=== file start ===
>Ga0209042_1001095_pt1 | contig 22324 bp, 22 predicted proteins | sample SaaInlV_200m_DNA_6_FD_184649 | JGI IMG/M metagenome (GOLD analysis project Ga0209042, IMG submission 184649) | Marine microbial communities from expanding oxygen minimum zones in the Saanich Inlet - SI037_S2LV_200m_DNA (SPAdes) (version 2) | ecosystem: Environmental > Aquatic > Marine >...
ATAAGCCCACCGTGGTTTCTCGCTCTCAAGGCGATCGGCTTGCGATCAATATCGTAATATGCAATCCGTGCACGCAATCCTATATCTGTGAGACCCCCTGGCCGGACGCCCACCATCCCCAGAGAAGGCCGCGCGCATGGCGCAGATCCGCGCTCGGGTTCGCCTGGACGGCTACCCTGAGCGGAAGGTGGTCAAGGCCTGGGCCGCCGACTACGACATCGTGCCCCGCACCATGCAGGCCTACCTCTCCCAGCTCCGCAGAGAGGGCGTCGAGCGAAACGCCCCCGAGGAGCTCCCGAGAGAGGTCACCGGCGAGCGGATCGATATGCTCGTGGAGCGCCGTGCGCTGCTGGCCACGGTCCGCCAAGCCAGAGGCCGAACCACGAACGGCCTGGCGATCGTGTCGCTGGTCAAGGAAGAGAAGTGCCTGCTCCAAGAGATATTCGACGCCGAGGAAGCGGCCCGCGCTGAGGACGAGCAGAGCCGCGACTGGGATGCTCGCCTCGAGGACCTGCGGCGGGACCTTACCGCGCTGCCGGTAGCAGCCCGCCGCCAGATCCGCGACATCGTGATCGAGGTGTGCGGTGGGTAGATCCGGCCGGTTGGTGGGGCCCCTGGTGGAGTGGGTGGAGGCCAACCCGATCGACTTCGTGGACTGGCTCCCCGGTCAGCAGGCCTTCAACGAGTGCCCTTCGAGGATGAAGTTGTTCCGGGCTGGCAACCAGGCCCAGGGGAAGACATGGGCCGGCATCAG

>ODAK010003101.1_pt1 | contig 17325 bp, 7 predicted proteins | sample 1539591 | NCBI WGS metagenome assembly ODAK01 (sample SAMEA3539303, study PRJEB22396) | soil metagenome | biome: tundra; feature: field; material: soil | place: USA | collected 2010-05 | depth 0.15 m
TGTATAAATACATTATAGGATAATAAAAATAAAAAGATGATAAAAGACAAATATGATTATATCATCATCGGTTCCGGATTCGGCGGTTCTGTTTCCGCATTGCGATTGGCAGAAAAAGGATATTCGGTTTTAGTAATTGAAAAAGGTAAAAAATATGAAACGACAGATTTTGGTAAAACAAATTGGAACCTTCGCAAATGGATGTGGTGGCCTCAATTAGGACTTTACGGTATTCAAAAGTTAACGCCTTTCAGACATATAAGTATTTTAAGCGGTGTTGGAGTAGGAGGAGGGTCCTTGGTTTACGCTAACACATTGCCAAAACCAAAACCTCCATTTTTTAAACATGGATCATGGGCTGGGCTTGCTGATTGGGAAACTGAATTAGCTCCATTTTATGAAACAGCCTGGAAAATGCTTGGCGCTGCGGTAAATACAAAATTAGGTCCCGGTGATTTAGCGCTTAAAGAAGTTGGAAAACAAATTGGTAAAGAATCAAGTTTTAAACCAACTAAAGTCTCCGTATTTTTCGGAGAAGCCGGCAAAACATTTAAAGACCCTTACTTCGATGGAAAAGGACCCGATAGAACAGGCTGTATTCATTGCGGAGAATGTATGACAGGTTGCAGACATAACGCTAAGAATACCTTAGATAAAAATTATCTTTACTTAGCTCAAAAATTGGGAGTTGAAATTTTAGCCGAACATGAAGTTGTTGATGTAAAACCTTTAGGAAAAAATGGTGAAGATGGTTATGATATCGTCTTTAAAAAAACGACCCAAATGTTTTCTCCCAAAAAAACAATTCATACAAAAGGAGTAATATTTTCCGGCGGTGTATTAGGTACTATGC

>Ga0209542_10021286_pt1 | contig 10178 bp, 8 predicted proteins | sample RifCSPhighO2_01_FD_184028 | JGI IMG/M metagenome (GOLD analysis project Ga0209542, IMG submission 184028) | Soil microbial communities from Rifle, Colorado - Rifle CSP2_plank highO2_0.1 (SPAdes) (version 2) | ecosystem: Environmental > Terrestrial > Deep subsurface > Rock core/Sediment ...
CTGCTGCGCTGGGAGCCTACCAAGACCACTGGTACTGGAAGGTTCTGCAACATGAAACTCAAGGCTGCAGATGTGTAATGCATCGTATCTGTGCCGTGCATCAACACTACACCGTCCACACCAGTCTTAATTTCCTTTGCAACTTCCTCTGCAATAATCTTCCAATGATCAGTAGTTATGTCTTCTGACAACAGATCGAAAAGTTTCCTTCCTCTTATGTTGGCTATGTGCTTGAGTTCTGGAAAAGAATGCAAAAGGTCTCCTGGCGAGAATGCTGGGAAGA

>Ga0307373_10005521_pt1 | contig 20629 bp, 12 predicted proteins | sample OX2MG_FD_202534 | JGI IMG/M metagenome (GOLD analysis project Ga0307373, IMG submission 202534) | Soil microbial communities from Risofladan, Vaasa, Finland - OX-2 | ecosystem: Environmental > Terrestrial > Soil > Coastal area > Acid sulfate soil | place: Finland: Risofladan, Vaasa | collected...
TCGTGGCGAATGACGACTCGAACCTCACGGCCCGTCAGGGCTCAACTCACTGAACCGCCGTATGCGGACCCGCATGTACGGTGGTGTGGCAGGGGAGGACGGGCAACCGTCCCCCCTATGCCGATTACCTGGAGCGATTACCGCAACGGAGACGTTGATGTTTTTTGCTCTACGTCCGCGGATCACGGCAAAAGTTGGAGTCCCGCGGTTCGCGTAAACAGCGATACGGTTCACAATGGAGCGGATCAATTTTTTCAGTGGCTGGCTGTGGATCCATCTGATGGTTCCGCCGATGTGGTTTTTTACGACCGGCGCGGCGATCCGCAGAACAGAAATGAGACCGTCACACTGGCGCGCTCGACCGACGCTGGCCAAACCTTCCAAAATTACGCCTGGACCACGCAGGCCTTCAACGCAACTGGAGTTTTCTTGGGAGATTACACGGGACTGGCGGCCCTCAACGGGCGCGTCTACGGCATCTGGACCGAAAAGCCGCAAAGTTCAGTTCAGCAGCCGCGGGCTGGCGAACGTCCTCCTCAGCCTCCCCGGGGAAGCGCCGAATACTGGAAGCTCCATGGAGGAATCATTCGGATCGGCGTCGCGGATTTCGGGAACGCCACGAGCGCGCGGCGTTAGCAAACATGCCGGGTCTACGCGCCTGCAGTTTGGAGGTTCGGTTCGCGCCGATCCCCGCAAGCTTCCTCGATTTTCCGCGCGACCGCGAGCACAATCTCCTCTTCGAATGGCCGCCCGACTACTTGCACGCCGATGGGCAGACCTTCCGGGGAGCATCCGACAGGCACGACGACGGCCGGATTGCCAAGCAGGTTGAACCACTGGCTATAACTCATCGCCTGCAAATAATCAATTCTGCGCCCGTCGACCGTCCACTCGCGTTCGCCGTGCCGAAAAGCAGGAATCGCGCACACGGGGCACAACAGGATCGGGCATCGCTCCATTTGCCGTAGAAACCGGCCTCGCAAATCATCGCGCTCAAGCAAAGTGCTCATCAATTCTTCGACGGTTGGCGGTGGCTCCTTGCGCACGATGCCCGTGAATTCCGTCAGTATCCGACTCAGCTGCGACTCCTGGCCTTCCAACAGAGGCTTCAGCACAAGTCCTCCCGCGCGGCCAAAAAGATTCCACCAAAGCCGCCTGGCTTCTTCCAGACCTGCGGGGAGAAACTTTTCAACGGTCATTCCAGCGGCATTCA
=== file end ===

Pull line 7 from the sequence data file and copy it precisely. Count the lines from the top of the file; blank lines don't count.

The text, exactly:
>Ga0307373_10005521_pt1 | contig 20629 bp, 12 predicted proteins | sample OX2MG_FD_202534 | JGI IMG/M metagenome (GOLD analysis project Ga0307373, IMG submission 202534) | Soil microbial communities from Risofladan, Vaasa, Finland - OX-2 | ecosystem: Environmental > Terrestrial > Soil > Coastal area > Acid sulfate soil | place: Finland: Risofladan, Vaasa | collected...